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A heptathlon is a track and field combined events contest made up of seven events.[2] The name derives from the Greek hepta (seven) and ἄθλος (áthlos, or ἄθλον, áthlon, meaning "feat"). A competitor in a heptathlon is referred to as a heptathlete.

There are two heptathlons – the women's heptathlon and the men's – composed of different events. The men's heptathlon is older and is held indoors, while the women's is held outdoors and was introduced in the 1980s, first appearing in the Olympics in 1984.

Women's heptathlon


Women's heptathlon is the combined event for women contested in the athletics programme of the Olympics and at the IAAF World Championships. The IAAF Combined Events Challenge determines a yearly women's heptathlon champion. The women's outdoor heptathlon consists of the following events, with the first four contested on the first day, and the remaining three on day two:

The heptathlon has been contested by female athletes since the early 1980s, when it replaced the pentathlon as the primary women's combined event contest (the javelin throw and 800 m were added). It was first contested at the Olympic level in the 1984 Summer Olympics. In recent years some women's decathlon competitions have been conducted, consisting of the same events as the men's competition in a slightly different order, and the IAAF has begun keeping records for it, but the heptathlon remains the championship-level combined event for women. Nafissatou Thiam, representing Belgium, is the 2016 Olympic Gold Medallist and the 2017 World Champion.

There is also a Tetradecathlon, which is a double heptathlon, consisting of 14 events, seven events per day.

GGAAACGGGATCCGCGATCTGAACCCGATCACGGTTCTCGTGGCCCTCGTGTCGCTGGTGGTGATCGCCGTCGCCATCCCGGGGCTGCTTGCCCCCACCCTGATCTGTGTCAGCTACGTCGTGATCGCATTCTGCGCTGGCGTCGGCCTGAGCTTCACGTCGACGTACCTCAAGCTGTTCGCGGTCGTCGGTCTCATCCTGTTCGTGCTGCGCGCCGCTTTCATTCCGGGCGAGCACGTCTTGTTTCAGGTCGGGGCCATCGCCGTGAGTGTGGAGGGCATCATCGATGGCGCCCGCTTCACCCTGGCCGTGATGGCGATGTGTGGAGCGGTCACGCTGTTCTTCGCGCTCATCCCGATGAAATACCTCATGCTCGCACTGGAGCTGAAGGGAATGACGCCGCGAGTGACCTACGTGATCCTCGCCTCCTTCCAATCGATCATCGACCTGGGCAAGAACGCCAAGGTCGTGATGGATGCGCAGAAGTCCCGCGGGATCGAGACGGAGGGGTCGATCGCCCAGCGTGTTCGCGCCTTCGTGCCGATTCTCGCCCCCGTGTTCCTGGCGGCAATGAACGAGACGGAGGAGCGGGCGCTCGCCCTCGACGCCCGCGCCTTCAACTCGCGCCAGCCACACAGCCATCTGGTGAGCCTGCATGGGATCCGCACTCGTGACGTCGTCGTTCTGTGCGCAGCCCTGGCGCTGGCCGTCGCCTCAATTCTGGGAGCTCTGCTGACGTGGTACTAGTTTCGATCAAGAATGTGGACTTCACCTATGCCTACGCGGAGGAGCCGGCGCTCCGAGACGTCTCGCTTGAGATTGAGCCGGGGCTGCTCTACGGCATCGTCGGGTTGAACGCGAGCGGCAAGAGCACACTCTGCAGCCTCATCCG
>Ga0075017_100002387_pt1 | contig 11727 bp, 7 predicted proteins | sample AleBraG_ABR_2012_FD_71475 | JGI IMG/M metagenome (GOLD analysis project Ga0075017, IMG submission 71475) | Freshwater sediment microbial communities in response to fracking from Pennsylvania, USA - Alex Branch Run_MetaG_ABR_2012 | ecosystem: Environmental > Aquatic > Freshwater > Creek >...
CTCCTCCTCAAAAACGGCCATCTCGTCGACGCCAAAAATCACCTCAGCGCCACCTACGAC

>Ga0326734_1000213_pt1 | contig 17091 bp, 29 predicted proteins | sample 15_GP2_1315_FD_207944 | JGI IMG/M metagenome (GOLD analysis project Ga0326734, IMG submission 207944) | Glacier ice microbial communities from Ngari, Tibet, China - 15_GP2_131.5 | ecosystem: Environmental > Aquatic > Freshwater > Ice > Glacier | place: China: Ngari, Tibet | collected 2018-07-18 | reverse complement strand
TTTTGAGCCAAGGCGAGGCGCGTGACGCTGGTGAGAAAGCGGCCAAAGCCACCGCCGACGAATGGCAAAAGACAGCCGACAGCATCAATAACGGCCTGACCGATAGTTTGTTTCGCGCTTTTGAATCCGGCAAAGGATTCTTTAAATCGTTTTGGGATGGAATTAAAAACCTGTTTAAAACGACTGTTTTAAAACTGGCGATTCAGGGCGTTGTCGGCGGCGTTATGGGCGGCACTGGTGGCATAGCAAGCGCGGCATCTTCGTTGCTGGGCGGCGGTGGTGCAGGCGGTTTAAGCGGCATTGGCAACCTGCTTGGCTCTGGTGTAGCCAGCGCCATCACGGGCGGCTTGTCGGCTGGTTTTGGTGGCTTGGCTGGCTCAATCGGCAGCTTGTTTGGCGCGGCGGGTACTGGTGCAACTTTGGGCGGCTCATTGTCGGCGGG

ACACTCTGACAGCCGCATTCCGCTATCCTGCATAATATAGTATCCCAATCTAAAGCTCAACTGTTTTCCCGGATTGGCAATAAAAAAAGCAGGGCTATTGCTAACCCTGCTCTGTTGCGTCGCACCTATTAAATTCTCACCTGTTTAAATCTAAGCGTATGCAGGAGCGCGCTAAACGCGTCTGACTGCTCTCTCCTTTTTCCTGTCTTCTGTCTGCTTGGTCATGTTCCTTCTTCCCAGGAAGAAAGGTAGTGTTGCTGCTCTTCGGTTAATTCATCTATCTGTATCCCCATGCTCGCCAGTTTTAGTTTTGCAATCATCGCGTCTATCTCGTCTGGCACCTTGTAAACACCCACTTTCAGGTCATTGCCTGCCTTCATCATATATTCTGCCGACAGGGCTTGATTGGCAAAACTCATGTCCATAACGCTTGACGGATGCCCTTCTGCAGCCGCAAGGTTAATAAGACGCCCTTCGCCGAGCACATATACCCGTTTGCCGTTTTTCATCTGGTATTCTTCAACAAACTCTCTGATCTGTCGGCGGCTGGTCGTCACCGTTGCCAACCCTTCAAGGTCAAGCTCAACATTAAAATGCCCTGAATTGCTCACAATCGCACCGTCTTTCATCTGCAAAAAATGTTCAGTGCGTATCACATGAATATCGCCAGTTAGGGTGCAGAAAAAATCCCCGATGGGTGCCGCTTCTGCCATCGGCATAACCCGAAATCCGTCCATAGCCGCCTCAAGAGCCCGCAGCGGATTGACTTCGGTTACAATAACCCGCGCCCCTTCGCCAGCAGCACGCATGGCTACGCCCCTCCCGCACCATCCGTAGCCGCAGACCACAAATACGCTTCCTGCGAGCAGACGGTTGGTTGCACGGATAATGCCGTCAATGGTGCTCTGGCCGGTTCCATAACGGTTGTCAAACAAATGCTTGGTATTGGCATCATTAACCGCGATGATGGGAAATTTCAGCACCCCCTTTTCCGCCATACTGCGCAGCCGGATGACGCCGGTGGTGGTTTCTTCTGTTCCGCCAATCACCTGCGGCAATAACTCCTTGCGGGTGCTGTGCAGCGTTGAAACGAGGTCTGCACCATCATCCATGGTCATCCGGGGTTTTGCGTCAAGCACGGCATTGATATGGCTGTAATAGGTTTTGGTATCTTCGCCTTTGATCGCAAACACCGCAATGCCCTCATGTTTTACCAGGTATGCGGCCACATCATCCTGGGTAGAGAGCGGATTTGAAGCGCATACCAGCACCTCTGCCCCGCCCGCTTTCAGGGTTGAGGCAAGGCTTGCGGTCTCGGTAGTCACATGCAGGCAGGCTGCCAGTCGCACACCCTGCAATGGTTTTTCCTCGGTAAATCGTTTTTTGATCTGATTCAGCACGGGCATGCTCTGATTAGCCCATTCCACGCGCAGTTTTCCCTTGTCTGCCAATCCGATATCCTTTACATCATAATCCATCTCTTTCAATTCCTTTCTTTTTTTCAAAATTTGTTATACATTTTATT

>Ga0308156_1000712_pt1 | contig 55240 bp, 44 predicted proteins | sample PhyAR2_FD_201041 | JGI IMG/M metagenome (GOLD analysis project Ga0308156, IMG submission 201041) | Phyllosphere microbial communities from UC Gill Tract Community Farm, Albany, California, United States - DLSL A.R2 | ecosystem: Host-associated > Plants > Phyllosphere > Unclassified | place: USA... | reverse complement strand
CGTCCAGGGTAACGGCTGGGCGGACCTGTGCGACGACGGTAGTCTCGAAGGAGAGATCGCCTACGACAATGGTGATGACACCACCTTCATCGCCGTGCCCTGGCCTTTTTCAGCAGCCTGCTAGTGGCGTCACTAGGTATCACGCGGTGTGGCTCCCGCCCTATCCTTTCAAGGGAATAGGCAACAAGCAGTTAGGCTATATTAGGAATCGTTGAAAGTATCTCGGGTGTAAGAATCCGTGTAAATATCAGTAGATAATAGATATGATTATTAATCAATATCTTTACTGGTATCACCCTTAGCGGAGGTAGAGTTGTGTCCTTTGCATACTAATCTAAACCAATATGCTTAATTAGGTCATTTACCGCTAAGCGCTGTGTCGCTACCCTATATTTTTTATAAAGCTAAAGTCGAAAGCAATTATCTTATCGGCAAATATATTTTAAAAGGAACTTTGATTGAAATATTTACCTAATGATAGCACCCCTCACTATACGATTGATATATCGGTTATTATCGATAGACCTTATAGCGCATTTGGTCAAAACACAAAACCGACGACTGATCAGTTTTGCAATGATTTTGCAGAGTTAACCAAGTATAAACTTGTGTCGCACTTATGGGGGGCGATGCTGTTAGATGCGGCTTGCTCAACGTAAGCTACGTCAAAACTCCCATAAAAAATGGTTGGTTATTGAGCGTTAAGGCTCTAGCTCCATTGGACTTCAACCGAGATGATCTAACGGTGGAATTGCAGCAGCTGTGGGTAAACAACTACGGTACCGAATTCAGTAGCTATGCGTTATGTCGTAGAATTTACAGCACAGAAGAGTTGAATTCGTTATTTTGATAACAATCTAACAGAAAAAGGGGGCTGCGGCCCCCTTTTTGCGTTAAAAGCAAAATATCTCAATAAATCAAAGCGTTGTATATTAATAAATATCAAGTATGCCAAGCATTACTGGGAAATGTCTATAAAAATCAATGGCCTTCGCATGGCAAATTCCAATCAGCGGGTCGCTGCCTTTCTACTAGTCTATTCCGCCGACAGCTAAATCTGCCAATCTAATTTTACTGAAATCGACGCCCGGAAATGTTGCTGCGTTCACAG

The heptathlon scoring system was devised by Dr Karl Ulbrich, a Viennese mathematician. The formulae are constructed so that, for each event, a designated "standard" performance (for example, approximately 1.82 m for the high jump) scores 1000 points.[3] Each event also has a minimum recordable performance level (e.g. 0.75 m for the high jump), corresponding to zero points. The formulae are devised so that successive constant increments in performance correspond to gradually increasing increments in points awarded.

The events are split into three groups, and the scores are calculated according to the three formulae:[4]

P is for points, T is for time in seconds, M is for height or length in centimeters and D is length in meters. a, b and c have different values for each of the events, as follows:

The following table shows the benchmark levels needed to earn 1000, 900, 800 and 700 points in each event.

Men's heptathlon


The other version is an indoor competition, normally contested by men only. It is the men's combined event in the IAAF World Indoor Championships in Athletics. The men's indoor heptathlon consists of the following events, with the first four contested on the first day, and remaining three on day two:

The scoring is similar for both versions. In each event, the athlete scores points for his/her performance in each event according to scoring tables issued by the International Association of Athletics Federations (IAAF).[8] The athlete accumulating the highest number of points wins the competition.

The following table shows the minimum benchmark levels required to earn 1000 points in each event.

All-time top 25 heptathletes


  • Correct as of May 2019[11]

Below is a list of all other scores equal or superior to 6875 pts:

The following athletes have had their performances (inside 6741) annulled due to doping offense:

  • As of March 2018[17]

Below is a list of all other scores equal or superior to 6319 pts:

Medalists


Season's bests


National records


See also


Other multiple event contests include:

Summer sports

Winter sports

Other

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